Thoughts on the books I'm reading. Mostly young adult, but some adult and younger grade readers as well.
Book reviews of YA lit and more
As a middle school librarian and hopeful reader of Missouri's high school award books (Gateway nominees), I am reading and reviewing as many young adult and middle grade novels as I can while working on my own writing for this age group.
OK, I have no idea how this trilogy escaped my notice when I have been a big fan of Neal Shusterman for years. Too many authors/books, too little time I guess. So, the first in this trilogy is not new, but it is fantastic. It opens with Allie and Nick getting into a car accident and dying. On their way to the light at the end of the tunnel, they bump each other and end up in Everlost. A world that is between life and death where other children and even buildings have ended up. They quickly befriend a young boy they name Leif and the three of them set off to explore Everlost and find answers to their many questions. They meet many legendary Everlost characters, including some "monsters" and find that Allie has the power to "skinjack" living humans. She is able to go into living people's bodies and control them. The first book ends with the characters going their separate ways and possibly becoming "monsters" themselves. I cannot wait to get a hold of the second and third one in this trilogy. Shusterman has done another fantastic job with this series!
This wonderful little book reminded me so much of one of my all time favorite books, To Kill a Mockingbird. Reesa is a young girl growing up in Florida during the 1950's. Her father owns and operates a large citrus farm with the help of some black people that are also their good friends. The book begins with the murder of Marvin Cully, a black teenage boy that is the son of Reesa's parents good friends and best help on the farm. The Ku Klux Klan is very active in this part of Florida at this time, and Marvin's murder is just the beginning of crimes the KKK is responsible for. Reesa's father gets involved with trying to get the FBI to put a stop to the KKK, but it is tricky because unless it involves a federal crime, the FBI is unable to help. Of course, the local and state law inforcement are card carrying KKK members themselves. I loved Reesa's character, and her father and grandmother make me proud that at least there were some people back then that knew the poor treatment of blacks was wrong and weren't afraid to do something about it. This book is somewhat of a memoir, in that the author truly did grow up on a citrus farm in Florida during this time period. She admits to altering some of the details, but the basic story is true, which makes this story all the better to me. I would recommend this to high school students (great companion to To Kill a Mockingbird) or adults.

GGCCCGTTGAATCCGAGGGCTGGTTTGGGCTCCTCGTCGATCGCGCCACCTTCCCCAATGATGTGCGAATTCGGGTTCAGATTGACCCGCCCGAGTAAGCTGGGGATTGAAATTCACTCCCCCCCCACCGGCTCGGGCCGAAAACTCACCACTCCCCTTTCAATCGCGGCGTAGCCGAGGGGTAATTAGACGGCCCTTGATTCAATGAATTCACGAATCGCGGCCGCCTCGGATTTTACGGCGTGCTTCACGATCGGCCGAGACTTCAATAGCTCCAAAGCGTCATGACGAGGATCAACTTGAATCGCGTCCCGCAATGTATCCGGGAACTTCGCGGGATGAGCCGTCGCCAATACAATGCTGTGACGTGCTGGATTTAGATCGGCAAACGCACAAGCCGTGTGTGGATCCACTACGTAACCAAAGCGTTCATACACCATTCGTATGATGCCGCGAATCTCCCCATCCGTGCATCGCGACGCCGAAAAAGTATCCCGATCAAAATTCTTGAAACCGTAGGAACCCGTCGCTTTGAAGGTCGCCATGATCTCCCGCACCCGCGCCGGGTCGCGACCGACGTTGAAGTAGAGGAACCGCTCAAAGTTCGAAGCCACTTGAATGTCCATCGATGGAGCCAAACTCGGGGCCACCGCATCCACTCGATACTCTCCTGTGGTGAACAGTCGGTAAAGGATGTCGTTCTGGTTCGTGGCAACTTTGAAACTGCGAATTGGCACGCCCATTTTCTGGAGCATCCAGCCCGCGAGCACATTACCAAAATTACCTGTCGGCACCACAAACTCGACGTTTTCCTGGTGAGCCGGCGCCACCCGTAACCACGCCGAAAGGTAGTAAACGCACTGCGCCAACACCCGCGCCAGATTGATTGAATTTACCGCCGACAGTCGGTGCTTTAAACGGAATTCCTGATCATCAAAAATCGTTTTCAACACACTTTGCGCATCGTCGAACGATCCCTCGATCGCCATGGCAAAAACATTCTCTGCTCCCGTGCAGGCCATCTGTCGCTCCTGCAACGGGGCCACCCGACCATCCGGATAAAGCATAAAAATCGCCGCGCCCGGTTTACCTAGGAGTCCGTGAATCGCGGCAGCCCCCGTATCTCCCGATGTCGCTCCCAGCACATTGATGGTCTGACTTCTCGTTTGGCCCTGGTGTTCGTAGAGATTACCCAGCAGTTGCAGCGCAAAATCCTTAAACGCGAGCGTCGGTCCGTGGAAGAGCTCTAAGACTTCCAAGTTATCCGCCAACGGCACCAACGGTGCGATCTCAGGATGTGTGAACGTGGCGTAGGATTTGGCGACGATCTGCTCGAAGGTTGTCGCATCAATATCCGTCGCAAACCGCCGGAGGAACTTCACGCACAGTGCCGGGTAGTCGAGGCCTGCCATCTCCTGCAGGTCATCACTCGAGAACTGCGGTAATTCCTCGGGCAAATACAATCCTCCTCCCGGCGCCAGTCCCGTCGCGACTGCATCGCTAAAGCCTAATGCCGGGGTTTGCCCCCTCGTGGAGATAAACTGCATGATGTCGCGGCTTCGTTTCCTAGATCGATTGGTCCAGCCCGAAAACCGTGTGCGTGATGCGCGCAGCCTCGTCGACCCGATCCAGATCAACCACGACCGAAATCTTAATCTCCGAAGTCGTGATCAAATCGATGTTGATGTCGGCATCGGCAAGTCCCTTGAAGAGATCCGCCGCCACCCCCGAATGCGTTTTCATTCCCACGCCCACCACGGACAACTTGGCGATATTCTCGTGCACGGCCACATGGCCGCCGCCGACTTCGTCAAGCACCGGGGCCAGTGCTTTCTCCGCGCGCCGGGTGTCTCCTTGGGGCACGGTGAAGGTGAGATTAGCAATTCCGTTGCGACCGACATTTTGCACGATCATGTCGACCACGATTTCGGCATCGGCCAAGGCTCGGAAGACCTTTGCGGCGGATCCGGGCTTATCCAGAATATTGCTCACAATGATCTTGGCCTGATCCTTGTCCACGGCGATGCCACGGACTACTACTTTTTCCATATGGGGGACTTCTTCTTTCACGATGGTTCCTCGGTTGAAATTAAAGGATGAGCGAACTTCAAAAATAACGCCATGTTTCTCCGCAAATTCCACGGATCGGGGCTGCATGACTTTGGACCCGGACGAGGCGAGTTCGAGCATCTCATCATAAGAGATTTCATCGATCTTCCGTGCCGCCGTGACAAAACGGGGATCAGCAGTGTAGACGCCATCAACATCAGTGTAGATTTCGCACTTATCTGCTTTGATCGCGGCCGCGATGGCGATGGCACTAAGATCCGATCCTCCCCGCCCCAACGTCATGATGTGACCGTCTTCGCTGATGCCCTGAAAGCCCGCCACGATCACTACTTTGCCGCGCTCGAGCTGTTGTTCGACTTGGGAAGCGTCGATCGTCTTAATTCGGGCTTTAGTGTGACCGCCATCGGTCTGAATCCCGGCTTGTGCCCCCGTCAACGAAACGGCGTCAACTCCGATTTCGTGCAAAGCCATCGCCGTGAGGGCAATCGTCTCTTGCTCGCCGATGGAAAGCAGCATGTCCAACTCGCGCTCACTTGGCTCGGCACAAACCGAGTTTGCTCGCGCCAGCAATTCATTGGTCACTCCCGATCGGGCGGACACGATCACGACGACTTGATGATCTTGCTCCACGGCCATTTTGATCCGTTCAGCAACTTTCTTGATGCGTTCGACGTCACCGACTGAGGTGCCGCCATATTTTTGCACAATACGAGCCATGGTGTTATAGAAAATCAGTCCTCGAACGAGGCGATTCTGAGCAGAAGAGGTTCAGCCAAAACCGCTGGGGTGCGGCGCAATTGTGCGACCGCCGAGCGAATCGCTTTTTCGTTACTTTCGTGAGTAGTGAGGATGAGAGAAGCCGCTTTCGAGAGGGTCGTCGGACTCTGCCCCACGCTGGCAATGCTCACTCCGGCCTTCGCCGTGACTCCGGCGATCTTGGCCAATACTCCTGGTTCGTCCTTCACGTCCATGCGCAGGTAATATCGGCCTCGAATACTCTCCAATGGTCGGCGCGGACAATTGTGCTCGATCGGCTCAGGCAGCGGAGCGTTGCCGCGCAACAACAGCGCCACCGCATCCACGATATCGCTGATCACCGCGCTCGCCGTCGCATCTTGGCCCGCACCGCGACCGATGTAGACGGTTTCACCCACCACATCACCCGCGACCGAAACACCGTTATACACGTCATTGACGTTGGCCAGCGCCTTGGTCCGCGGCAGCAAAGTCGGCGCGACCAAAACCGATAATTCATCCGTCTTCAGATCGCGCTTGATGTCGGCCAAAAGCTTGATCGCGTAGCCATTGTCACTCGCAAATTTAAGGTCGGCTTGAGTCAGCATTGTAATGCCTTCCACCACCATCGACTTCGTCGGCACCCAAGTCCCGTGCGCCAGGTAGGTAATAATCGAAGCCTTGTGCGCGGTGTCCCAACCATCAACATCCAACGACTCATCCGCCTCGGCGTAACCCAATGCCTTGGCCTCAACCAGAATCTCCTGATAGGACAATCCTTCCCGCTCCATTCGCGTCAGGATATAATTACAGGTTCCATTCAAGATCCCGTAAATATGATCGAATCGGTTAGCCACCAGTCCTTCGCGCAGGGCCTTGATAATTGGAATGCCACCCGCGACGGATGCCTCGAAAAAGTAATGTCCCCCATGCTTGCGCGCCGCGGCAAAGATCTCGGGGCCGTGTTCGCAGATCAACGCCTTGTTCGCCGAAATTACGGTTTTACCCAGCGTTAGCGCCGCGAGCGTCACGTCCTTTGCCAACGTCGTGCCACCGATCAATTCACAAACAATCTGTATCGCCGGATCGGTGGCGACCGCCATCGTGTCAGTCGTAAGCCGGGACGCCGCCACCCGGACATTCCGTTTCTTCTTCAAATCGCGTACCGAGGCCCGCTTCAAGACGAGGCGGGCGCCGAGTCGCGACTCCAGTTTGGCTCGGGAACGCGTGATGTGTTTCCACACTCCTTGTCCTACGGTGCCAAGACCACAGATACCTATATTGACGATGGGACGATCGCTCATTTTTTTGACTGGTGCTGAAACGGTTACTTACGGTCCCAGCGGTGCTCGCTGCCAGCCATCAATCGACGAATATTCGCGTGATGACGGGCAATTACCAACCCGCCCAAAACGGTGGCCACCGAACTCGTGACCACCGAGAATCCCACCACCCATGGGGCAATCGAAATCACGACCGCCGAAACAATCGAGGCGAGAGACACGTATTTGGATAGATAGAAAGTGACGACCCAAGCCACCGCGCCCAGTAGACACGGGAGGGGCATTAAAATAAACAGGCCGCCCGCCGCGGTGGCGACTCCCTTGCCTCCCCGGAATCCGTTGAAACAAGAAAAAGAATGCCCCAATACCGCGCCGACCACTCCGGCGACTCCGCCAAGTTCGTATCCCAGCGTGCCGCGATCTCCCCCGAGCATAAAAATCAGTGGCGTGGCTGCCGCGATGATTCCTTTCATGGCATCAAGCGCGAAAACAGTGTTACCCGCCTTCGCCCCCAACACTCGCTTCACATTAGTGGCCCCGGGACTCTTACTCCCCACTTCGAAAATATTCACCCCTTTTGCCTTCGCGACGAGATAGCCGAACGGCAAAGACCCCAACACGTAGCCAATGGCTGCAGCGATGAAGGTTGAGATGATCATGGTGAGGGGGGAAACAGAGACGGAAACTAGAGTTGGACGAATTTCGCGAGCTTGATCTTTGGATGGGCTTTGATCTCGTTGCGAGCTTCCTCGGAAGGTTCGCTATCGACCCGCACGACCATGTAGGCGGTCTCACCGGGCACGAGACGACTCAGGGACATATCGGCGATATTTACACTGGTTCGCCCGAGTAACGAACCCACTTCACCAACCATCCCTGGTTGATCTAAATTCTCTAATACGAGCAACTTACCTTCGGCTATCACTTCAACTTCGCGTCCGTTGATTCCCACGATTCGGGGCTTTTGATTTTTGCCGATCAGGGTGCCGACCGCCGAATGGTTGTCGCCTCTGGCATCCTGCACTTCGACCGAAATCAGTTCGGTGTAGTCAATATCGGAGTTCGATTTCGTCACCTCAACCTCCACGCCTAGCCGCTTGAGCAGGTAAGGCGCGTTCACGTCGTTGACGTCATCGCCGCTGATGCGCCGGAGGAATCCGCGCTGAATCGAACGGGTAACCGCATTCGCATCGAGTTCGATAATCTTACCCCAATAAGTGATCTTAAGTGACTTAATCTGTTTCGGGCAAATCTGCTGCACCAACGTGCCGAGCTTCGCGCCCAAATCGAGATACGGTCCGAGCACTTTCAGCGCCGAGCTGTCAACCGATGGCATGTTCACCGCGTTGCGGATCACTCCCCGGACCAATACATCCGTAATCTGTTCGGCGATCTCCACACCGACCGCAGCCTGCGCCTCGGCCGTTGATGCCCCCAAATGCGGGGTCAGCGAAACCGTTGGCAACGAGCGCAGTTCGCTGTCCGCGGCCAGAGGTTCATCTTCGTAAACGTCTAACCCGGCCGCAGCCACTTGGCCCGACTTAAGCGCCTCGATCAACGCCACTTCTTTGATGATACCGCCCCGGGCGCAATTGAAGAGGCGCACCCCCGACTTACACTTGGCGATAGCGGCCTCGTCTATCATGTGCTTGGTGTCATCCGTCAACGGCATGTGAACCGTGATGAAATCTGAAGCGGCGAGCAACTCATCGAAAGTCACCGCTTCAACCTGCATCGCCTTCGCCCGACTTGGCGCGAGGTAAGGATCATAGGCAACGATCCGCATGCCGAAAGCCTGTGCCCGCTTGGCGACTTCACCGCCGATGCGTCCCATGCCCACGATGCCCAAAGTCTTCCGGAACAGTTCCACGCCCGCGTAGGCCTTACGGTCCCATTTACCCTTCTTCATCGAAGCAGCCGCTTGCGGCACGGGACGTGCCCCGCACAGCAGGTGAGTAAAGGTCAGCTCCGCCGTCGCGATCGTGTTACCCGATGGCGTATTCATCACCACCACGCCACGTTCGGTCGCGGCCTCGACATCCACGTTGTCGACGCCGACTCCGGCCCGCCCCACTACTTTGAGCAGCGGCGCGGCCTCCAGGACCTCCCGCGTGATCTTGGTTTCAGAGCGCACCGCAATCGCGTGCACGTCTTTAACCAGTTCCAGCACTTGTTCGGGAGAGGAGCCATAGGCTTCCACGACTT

OK, I first have to say that I loved the first book in this series (at least I'm hoping it's not finished with two books), so I was so excited to finally get Dust & Decay. I was not disappointed. This book picks up 6 months after the first one was finished leaving our main characters to a calm life in town learning from Tom how to be "warrior smart" when fighting zombies. They are planning to leave town soon though to go looking for where the jet they saw may have come from. The moment they enter the Rot & Ruin things go bad. They have a run in with a rhino and Preacher Jack that leaves them getting separated and hurting. The entire book is following Chong, Lyla, Nix & Benny, and Tom as they fight for their lives alone and eventually together attempting to take down Gameland forever. The book ends with them still wanting to travel east to where they saw the jet go, which is why I'm thinking (hoping) that a sequel will be following.
This book has one of the most interesting premises of a book I have read in a long time. There has been a fertility virus that has struck all adults and the only members of society that can conceive are teenagers. If that isn't a scary thought, then I don't know what is! :-) Enter into the scene Harmony and Melody, identical twins that were separated at birth. One was rasied in the "Church" where girls are raised to be married at 13 and submit to God's (or the Elders') will for their lives. The other girls was raised with two parents that have spend her whole life prepping her for a "bump" that will bring them money and fame. The girls come together and life is turned upside down for both of them in a major way. The end of the book leaves you hanging, so there is not surprise that the sequel (Thumped) will be coming out in April 2012. I for one, can't wait to read the conclusion this spring! Here is a video where the author explain the book even further.